Gene editing is an opportunity not a cost

In light of the European Court of Justice’s ruling, requiring food produced using new and precise gene editing techniques such as CRISPR-Cas9 to go through an expensive and lengthy approval process, the Adam Smith Institute’s Head of Research Sam Dumitriu said:

“By ignoring scientific advice, the EU has shot itself in the foot. The ECJ’s decision will hold back science, innovation, and agriculture in Europe.

“Gene editing has the potential to increase crop yields, reduce pesticide use, and even improve animal welfare. It is safe and fundamentally different to past GM technology. Any crop developed through this process could have been developed through conventional breeding techniques. Gene editing merely speeds up the process.

“Forcing biotech firms to go through a lengthy, expensive approval process will create a huge barrier to entry: locking out innovative startups and creating monopolies. Many will move to the US to take advantage of a pro-science regulatory environment.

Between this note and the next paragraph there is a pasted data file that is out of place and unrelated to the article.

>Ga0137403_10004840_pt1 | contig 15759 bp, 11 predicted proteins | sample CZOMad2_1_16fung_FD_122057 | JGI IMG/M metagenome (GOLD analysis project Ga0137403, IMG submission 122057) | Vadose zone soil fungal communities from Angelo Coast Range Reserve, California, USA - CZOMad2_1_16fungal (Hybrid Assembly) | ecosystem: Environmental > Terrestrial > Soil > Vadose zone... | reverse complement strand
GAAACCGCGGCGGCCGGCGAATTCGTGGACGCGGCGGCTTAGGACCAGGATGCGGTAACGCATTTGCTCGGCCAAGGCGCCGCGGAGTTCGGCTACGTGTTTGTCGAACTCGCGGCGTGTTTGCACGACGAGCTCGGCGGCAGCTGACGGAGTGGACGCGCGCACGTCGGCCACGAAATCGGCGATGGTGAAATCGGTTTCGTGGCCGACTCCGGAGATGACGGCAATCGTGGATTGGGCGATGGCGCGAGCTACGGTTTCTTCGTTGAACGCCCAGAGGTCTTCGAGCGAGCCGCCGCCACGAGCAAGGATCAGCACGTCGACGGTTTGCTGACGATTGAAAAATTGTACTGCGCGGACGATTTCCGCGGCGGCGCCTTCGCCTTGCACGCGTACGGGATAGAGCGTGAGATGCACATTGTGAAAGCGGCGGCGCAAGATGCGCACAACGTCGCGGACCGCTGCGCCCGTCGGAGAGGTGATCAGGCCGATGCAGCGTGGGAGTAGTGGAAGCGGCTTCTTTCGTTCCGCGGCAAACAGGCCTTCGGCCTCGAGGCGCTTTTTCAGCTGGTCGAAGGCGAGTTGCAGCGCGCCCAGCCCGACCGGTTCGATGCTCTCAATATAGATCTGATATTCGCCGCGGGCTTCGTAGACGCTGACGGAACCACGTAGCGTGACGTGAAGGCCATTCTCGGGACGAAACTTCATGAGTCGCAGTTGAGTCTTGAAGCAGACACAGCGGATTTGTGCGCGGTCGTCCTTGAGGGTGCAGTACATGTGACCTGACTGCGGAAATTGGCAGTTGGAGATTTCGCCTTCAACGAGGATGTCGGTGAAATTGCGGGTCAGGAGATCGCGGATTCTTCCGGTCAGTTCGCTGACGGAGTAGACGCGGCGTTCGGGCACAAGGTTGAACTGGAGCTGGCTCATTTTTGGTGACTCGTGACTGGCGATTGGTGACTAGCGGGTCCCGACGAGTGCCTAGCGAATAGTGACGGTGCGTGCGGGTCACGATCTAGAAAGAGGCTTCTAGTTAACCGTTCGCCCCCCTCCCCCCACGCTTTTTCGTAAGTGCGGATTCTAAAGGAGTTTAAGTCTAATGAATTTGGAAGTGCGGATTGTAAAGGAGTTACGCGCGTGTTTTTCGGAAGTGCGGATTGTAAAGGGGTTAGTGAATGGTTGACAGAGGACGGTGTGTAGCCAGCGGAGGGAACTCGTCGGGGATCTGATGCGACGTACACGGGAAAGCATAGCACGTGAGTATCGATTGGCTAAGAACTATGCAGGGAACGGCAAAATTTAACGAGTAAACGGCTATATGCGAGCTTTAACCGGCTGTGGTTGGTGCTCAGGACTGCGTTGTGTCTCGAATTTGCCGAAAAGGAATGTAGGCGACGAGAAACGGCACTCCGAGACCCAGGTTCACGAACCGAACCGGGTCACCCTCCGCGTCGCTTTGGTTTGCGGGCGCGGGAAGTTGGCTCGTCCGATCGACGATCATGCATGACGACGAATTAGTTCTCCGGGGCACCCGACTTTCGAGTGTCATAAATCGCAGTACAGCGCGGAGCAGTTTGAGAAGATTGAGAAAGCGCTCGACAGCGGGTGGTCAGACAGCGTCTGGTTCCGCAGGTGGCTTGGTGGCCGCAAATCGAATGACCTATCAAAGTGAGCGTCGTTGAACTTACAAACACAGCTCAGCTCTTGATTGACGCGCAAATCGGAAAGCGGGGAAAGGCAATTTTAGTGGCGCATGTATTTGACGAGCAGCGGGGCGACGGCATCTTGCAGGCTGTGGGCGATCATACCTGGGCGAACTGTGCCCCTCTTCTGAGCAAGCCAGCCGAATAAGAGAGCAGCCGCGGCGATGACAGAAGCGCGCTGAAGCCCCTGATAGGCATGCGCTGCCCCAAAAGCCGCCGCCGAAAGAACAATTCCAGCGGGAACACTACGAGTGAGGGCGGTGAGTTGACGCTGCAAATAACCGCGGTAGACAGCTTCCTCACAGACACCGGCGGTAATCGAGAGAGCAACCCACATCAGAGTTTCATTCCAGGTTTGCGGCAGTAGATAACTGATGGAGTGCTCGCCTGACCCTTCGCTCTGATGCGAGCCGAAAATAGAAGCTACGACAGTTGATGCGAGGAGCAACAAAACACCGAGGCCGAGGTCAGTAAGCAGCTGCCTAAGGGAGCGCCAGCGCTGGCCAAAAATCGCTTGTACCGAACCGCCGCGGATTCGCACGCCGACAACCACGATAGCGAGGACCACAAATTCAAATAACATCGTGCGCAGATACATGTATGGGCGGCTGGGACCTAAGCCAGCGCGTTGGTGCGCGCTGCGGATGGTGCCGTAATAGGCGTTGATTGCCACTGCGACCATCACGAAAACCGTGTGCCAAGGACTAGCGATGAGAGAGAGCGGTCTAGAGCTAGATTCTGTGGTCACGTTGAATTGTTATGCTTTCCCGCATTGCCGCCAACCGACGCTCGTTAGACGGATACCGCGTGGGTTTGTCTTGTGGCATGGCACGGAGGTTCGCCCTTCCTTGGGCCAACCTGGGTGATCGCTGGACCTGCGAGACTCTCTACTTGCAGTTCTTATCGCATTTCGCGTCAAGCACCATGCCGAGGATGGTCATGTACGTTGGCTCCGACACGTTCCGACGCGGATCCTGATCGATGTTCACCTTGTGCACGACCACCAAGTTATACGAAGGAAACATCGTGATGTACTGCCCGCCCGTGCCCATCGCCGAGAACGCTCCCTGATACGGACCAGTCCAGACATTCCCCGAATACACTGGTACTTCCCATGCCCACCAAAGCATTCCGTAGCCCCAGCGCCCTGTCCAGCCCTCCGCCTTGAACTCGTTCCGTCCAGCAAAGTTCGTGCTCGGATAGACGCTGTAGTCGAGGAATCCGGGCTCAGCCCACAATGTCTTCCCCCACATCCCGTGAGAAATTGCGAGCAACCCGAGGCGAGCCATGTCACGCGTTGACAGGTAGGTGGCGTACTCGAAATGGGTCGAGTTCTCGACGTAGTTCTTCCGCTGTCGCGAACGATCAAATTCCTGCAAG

“While the ECJ allows the pseudo-scientific precautionary principle to dictate policy, the rest of the world will move forward. After Brexit, when we are out of the European Union, we should follow the US and not require special regulation on any agricultural product that could have been produced through conventional breeding.”

To arrange an interview or further comment please contact Matt Kilcoyne via phone (07584778207) or email (